How sad that the fluoride debate turned into ad hominem attacks against those who are against fluoridation.
This is especially disconcerting when these remarks were directed at Eloise Kailin — a steadfast, courageous advocate for the general public.
She has a history of being a precise scientist, so suggesting “fake science” is totally unwarranted and imprecise.
Environmental exposure research is ever-evolving.
We are still learning how to study the 82,000 commercial chemicals in use as well as metals and inorganic compounds such as fluoride.
At that, only a few dozen have been studied even inadequately.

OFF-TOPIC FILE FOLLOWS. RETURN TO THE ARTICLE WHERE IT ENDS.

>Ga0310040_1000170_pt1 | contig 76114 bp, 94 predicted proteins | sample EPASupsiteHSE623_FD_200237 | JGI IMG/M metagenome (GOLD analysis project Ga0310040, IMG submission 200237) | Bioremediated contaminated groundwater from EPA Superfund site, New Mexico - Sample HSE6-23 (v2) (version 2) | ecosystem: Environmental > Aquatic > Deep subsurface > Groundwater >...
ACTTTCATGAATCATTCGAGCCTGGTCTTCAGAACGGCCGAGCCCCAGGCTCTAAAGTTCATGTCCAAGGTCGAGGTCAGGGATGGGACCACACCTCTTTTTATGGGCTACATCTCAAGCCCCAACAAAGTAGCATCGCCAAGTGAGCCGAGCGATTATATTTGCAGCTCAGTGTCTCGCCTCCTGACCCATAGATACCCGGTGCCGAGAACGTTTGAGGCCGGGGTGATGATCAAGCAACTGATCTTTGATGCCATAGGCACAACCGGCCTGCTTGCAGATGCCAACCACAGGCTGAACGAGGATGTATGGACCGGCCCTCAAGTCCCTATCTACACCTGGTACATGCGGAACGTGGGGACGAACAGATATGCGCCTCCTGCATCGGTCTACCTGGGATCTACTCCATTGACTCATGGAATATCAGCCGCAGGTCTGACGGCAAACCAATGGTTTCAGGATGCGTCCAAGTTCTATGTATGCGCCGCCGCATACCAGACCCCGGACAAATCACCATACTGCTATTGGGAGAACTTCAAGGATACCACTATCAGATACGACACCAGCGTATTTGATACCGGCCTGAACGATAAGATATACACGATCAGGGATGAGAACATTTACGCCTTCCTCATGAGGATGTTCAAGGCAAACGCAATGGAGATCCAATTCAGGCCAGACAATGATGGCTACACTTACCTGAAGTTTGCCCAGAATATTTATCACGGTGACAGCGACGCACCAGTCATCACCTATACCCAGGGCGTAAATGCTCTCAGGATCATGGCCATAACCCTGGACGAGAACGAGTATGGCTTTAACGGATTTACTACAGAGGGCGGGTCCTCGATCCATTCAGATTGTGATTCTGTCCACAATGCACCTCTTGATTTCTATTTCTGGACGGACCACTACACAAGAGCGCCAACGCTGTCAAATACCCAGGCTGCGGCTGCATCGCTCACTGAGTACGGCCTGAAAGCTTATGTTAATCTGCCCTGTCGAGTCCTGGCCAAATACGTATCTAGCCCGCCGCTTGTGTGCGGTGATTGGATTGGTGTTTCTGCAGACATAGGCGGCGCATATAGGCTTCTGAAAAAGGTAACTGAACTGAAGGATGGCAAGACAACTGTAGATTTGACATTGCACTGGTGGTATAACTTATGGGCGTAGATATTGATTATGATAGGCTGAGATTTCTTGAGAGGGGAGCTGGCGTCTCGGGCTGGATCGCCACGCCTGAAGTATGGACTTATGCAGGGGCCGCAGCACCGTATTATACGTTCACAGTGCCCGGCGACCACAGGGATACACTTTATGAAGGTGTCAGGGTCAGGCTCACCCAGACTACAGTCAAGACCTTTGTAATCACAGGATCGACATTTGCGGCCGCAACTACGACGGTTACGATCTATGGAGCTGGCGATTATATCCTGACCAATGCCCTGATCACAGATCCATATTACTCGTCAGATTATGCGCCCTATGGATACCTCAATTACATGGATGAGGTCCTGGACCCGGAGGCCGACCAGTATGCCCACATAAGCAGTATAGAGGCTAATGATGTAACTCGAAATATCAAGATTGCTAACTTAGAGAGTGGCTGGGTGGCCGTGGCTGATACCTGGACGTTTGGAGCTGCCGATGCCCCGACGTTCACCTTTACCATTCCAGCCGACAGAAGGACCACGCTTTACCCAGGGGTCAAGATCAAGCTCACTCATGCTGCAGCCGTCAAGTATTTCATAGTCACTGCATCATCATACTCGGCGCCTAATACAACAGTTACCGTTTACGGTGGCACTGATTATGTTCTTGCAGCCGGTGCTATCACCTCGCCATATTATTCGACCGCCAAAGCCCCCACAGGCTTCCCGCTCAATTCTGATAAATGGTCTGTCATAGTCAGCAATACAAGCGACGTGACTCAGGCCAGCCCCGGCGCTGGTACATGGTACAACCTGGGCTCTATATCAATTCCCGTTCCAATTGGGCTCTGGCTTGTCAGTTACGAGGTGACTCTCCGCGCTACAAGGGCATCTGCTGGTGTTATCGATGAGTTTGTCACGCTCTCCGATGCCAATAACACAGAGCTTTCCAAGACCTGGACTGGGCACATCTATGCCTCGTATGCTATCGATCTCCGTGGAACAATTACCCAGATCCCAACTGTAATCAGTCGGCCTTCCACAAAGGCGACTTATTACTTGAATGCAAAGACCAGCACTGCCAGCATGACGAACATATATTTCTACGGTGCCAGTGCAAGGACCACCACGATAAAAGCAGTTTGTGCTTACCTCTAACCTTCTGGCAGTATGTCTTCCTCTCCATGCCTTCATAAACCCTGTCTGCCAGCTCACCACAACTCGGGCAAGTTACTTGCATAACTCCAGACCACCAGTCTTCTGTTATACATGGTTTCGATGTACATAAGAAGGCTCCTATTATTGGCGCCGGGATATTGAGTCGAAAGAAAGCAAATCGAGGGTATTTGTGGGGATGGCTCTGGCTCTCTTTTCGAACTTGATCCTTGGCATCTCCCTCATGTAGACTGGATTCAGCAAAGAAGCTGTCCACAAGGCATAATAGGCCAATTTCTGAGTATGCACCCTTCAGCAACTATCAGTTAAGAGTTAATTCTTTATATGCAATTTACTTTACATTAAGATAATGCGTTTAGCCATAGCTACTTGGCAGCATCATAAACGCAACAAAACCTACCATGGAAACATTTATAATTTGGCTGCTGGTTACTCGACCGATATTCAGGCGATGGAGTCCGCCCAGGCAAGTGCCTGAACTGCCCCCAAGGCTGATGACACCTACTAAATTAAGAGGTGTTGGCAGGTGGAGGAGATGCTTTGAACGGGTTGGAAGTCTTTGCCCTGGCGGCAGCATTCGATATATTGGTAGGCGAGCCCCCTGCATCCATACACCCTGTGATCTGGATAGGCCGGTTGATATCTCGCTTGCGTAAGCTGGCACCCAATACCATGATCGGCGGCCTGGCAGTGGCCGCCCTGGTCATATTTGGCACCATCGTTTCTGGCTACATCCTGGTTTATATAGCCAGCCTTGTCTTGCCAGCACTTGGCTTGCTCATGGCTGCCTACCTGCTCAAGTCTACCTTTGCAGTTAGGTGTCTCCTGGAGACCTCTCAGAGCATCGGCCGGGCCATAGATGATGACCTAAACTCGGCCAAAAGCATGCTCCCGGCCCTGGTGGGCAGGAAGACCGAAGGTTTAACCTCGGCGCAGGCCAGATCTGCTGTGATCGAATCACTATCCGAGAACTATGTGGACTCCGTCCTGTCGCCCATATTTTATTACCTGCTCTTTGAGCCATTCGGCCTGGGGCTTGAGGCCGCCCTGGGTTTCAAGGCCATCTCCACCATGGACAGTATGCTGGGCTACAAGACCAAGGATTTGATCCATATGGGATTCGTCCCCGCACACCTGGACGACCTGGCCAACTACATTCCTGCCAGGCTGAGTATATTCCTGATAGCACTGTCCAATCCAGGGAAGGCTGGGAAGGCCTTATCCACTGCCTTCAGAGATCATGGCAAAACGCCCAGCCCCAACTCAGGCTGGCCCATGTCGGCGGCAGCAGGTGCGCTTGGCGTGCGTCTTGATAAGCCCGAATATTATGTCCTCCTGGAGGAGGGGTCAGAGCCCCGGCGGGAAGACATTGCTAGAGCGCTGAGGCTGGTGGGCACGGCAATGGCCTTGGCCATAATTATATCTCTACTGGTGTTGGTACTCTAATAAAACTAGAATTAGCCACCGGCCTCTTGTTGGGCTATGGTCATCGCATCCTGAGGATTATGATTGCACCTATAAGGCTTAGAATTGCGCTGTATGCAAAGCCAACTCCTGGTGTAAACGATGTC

The sources for exposure to fluoride include tap water, beverages, ambient air levels and pesticides.
Just who is calculating the total exposure for individuals?
People affected by kidney and/or bone diseases may not want to further stress those organs with even more fluoride.
Will the city be delivering water that is safe for them?
Will people who do suffer ill effects be guaranteed health care?
Of course not. In my opinion, this is a free-from-liability decision the city will make.
In the meantime, while prevention practices languish for fluoride and other toxic substances, our society will invest elsewhere: more special education classes, bigger and nicer cathedrals for cancer treatment, more dialysis centers and higher medical costs.
Choose fluoride toothpaste, reduce dietary sweets and get fluoride treatments at the dentist.
Do not force this substance on everyone.